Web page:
Twillingate diver tack­les new en­vi­ron­men­tal mis­sion

Shawn Bath hopes to con­tinue grow­ing the Clean Har­bours Ini­tia­tive

The Central Voice - - Front Page - BY KYLE GREEN­HAM

Af­ter 21 years as a com­mer­cial diver, Shawn Bath is look­ing to uti­lize his skills in the wa­ter to clean and pro­tect the ocean.

Through his trav­els into the At­lantic, the Twillingate-born man has seen first-hand the nets, tires, plas­tics and other garbage left be­hind on the many beaches and coves of the prov­ince.

With a de­sire to get back in the wa­ter and tackle the is­sue him­self, Bath started the Clean Har­bours Ini­tia­tive ear­lier this year.

“I needed a good way to keep in the wa­ter, so I de­cided this is what I’ll do – clean up some of the garbage I’d been swim­ming over these past few years,” said Bath. “To me, this is more im­por­tant than mak­ing money. Now it’s time to give some­thing back.”

For the past two and a half months, Bath has donned his div­ing gear and ven­tured to around 10 beaches – mostly on the Avalon. He has re­turned to his home­town of Twillingate in hopes of spend­ing the rest of Septem­ber and Oc­to­ber clean­ing up around the wharves across Twillingate Is­land.

While this mis­sion of en­vi­ron­men­tal pro­tec­tion is now Bath’s drive for get­ting into the ocean, it’s some­thing he still did on and off dur­ing his years as a com­mer­cial diver.

“I dove to catch sea urchins, worked with po­lice re­triev­ing ve­hi­cles, what­ever I could do to keep me in the wa­ter,” Bath said. “Ev­ery time I came across a ghost net we’d pull it up to the boat and bag it, take what­ever live fish or skele­tons in there out of it.

“And based off what I’ve seen in all the har­bours of New­found­land I’ve dove into, in my life­time I could take at least 100,000 tires out of the wa­ter.”

Grow­ing sup­port

Know­ing the amounts of shrink wrap, plas­tic and rope bun­dled into the seas, Bath de­cided his first locale for the Clean Har­bours Ini­tia­tive would be a wharf near a fish plant in Bay Roberts.

While he first got some odd stares, Bath says the ap­pre­ci­a­tion and sup­port for his work soon started pil­ing in.

“The first day I did it I felt ridicu­lous,” Bath said with a laugh. “Here I was from Twillingate clean­ing up a wharf in Bay Roberts, all in my div­ing gear. Peo­ple came around ask­ing me what I was do­ing, but pretty soon peo­ple we’re com­ing around say­ing, ‘It’s about time some­one did this.’”

The sup­port for Bath’s work has steadily grown with each beach he tack­les. Hun­dreds of feet of rope was do­nated from a crab fish­er­men to help Bath haul tires from the sea floor. He has also met with con­ser­va­tion groups like the Sea Shep­ard Canada.

His mis­sion had come to a sud­den stop re­cently though af­ter the zip­pers on his 17-year-old div­ing suit broke while swim­ming in Jenk­ins Cove in Twillingate. When he got a quote that the re­pair job would cost him $850, he was wor­ried about ex­ten­sive de­lays in get­ting the funds to re­pair it.

How­ever, the Twillingate Lion’s Club were in­formed of Bath’s need for fund­ing. On Mon­day, Sept. 17, the club pitched in of­fer­ing Bath a dona­tion of $850.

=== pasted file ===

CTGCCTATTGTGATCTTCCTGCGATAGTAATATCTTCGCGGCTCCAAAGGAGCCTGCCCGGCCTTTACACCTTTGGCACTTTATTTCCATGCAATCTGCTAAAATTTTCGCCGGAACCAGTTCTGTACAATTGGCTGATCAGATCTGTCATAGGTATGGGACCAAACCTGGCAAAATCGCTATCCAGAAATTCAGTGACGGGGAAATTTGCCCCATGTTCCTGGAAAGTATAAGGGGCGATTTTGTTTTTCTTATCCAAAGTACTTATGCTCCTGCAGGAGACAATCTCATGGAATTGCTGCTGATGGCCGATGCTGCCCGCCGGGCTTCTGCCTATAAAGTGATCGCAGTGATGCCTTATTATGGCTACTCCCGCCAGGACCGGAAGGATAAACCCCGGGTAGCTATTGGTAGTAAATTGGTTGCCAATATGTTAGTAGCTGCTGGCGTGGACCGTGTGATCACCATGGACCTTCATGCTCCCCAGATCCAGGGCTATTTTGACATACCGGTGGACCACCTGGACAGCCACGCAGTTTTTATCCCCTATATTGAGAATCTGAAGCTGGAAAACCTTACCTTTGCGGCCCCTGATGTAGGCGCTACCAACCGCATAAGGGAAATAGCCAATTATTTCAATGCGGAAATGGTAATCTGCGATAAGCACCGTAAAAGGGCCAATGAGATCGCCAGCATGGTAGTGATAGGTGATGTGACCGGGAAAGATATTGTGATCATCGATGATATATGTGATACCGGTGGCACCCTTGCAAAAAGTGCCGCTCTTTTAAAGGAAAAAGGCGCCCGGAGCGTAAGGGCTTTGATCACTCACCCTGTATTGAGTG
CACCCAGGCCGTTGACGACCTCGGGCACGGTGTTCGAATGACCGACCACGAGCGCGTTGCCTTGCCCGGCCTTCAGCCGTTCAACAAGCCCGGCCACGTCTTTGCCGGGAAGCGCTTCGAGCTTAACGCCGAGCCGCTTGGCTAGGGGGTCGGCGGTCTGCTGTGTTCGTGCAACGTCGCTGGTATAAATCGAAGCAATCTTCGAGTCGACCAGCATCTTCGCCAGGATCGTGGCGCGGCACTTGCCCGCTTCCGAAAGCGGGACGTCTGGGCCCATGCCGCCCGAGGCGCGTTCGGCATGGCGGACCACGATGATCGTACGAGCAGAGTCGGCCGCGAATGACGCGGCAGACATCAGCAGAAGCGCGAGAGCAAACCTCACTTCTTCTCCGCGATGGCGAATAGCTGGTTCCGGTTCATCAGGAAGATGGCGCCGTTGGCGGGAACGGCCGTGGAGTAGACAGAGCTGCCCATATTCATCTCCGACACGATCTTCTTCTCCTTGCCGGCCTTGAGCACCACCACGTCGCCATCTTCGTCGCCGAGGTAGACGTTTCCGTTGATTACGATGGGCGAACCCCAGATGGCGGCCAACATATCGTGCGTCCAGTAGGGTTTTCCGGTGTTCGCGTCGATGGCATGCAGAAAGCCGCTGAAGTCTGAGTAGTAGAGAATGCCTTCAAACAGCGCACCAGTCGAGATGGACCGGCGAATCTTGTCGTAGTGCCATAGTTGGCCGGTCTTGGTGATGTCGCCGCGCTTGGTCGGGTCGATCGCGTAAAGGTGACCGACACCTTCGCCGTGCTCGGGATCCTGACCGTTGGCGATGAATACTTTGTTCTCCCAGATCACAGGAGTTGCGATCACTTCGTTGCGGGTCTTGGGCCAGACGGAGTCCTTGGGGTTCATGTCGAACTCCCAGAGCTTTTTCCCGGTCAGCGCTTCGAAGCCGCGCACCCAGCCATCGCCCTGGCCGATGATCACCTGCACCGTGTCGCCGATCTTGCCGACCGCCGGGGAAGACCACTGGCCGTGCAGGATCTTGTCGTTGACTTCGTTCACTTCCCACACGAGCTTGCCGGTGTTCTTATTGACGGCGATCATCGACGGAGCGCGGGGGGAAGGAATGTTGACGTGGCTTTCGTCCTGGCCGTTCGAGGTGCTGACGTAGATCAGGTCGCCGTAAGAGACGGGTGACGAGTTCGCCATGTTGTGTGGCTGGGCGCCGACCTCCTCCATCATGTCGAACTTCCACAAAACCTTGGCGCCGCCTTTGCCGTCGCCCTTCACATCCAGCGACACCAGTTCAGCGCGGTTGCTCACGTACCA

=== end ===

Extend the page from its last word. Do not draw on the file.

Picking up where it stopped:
Now Bath is pre­par­ing to get back in the wa­ter along Twillingate Is­land as soon as his suit is re­paired.

Look­ing ahead

His years of ex­pe­ri­ence have given Bath a clear por­trait of the dam­age wrought by plas­tics, rub­ber and nets left in the sea. From see­ing aban­doned nets filled with skele­tons, tires de­te­ri­o­rat­ing into the mud and beach soil made up over 60 per cent plas­tic, he says it’s a strong mo­ti­va­tor in con­tin­u­ing this ef­fort.

“This stuff can be poi­sonous to our en­vi­ron­ment,” said Bath. “Ev­ery day these tires are break­ing down and get­ting into our food chain. I’ve come across nets that have been left in the wa­ter a good 15 to 20 years, full of ev­ery­thing from floun­ders, crabs and gan­nets.

“One net like that can kill thou­sands in ma­rine life.”

Bath cur­rently doc­u­ments the clean-up work on his Face­book page, with a set goal on spread­ing the word and grow­ing the or­ga­ni­za­tion as much as pos­si­ble.

With plans for dis­cus­sions with gov­ern­ment and pri­vate donors, Bath hopes that Clean Har­bours Ini­tia­tive can be­come fully equipped in the fu­ture with more div­ing gear, a boat and vol­un­teer divers. If he can get all of these things in mo­tion, Bath says he will be tak­ing the ini­tia­tive to beaches across the is­land.

“Once we’re up and run­ning prop­erly we could spend six hours a day in the wa­ter,” he said. “Even­tu­ally we will achieve it be­cause the sup­port we’ve been get­ting so far is tremen­dous.”

SUB­MIT­TED PHOTO

Shawn Bath has spent the past two and a half months div­ing and clean­ing beaches around the Avalon He is now back in his home­town of Twillingate to con­tinue those ef­forts as part of his project Clean Har­bours Ini­tia­tive

SUB­MIT­TED PHOTO

An ex­am­ple of some of the bot­tles, tires and other garbage Shawn Bath has been clear­ing from beaches in the prov­ince. He hopes the Clean Har­bours Ini­tia­tive will grow in time with a boat, more div­ing gear and vol­un­teer divers.

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